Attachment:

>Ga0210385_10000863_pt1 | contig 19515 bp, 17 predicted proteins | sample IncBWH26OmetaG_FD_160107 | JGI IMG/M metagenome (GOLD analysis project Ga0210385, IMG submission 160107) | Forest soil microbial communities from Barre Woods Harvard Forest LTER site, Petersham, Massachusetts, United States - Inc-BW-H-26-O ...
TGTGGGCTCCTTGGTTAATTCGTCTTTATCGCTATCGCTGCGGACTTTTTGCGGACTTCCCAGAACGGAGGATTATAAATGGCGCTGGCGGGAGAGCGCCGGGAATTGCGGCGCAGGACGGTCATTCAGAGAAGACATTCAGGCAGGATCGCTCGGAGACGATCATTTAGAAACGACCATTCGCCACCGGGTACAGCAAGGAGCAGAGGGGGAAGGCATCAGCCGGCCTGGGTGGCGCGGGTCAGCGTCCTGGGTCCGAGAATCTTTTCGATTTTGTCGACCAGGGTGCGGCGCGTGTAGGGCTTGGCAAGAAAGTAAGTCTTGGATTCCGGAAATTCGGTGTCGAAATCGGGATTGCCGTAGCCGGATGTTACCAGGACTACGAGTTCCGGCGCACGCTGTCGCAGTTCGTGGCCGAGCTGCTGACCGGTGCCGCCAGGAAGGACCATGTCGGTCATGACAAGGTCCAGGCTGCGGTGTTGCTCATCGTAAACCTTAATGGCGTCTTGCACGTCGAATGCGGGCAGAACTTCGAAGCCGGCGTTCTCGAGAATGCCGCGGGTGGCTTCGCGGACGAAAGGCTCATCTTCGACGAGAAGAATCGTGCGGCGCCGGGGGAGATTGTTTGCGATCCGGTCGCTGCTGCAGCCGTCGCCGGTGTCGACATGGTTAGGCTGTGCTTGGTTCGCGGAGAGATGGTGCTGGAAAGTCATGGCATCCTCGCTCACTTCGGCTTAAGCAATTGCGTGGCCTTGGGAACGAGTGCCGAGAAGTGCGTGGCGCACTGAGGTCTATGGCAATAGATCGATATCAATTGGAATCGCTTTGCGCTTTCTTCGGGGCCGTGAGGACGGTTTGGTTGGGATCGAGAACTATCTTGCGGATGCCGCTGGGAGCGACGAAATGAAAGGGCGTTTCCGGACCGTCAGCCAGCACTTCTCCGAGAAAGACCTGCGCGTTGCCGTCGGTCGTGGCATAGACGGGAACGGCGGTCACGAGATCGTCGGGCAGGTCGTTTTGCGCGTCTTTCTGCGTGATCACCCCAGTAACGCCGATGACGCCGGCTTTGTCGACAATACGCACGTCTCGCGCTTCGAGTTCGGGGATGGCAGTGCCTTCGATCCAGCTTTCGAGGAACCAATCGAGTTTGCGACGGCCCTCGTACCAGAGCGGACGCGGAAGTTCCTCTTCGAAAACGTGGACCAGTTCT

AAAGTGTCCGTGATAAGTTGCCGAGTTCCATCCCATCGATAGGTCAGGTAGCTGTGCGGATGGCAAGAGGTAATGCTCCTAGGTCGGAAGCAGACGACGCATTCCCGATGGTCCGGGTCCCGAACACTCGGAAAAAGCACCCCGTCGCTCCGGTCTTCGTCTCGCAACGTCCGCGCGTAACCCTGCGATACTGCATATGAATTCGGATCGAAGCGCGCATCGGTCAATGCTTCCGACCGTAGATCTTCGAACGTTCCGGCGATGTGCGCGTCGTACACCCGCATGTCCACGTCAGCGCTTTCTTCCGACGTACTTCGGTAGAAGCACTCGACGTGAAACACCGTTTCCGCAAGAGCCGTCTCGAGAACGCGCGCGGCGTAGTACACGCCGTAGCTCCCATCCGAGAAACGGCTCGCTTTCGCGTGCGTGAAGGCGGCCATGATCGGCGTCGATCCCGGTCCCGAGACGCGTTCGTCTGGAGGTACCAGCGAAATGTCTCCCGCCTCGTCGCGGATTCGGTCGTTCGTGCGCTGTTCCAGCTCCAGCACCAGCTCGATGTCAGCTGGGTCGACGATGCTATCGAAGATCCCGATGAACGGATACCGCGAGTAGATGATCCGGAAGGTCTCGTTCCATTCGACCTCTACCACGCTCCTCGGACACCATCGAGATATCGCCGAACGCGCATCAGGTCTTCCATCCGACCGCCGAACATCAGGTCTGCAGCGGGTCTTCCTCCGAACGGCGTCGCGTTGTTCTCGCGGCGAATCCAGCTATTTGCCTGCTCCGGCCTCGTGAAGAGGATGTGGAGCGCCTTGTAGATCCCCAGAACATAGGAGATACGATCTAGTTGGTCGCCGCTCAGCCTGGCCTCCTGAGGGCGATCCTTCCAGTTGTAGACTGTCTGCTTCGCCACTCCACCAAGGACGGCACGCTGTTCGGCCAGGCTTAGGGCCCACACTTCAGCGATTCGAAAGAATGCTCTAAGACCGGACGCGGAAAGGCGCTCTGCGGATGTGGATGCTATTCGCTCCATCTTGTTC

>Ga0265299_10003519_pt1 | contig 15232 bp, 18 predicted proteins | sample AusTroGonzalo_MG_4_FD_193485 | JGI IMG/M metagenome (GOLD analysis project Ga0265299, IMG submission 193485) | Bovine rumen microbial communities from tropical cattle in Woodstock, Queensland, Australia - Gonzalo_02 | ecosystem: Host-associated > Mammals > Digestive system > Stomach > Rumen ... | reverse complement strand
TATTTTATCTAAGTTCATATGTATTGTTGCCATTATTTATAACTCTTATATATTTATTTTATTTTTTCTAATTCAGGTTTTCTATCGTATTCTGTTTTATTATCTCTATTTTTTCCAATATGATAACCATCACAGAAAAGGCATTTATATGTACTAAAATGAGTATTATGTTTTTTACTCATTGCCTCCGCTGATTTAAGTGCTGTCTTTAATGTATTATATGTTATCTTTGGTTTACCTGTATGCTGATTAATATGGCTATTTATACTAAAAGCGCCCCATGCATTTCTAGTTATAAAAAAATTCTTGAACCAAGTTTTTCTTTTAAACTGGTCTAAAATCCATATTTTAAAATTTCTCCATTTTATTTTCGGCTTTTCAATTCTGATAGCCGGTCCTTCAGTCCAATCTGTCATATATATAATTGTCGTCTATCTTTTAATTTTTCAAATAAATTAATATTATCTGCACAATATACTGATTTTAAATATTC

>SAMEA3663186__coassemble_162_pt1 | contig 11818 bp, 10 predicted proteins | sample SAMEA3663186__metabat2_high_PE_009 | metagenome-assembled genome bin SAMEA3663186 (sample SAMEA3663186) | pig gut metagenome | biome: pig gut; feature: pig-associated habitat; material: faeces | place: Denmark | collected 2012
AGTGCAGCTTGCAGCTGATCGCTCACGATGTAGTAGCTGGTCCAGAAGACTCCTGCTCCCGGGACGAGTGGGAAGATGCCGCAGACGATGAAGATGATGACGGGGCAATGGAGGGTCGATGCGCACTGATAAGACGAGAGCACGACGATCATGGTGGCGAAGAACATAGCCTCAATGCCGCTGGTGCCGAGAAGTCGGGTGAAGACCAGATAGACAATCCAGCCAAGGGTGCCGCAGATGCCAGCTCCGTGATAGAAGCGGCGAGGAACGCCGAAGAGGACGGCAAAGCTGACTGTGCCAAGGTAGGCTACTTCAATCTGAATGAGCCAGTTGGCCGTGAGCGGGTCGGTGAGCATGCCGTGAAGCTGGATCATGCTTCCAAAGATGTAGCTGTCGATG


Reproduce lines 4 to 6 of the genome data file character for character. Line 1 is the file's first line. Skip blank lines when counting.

>Ga0265299_10003519_pt1 | contig 15232 bp, 18 predicted proteins | sample AusTroGonzalo_MG_4_FD_193485 | JGI IMG/M metagenome (GOLD analysis project Ga0265299, IMG submission 193485) | Bovine rumen microbial communities from tropical cattle in Woodstock, Queensland, Australia - Gonzalo_02 | ecosystem: Host-associated > Mammals > Digestive system > Stomach > Rumen ... | reverse complement strand
TATTTTATCTAAGTTCATATGTATTGTTGCCATTATTTATAACTCTTATATATTTATTTTATTTTTTCTAATTCAGGTTTTCTATCGTATTCTGTTTTATTATCTCTATTTTTTCCAATATGATAACCATCACAGAAAAGGCATTTATATGTACTAAAATGAGTATTATGTTTTTTACTCATTGCCTCCGCTGATTTAAGTGCTGTCTTTAATGTATTATATGTTATCTTTGGTTTACCTGTATGCTGATTAATATGGCTATTTATACTAAAAGCGCCCCATGCATTTCTAGTTATAAAAAAATTCTTGAACCAAGTTTTTCTTTTAAACTGGTCTAAAATCCATATTTTAAAATTTCTCCATTTTATTTTCGGCTTTTCAATTCTGATAGCCGGTCCTTCAGTCCAATCTGTCATATATATAATTGTCGTCTATCTTTTAATTTTTCAAATAAATTAATATTATCTGCACAATATACTGATTTTAAATATTC

>SAMEA3663186__coassemble_162_pt1 | contig 11818 bp, 10 predicted proteins | sample SAMEA3663186__metabat2_high_PE_009 | metagenome-assembled genome bin SAMEA3663186 (sample SAMEA3663186) | pig gut metagenome | biome: pig gut; feature: pig-associated habitat; material: faeces | place: Denmark | collected 2012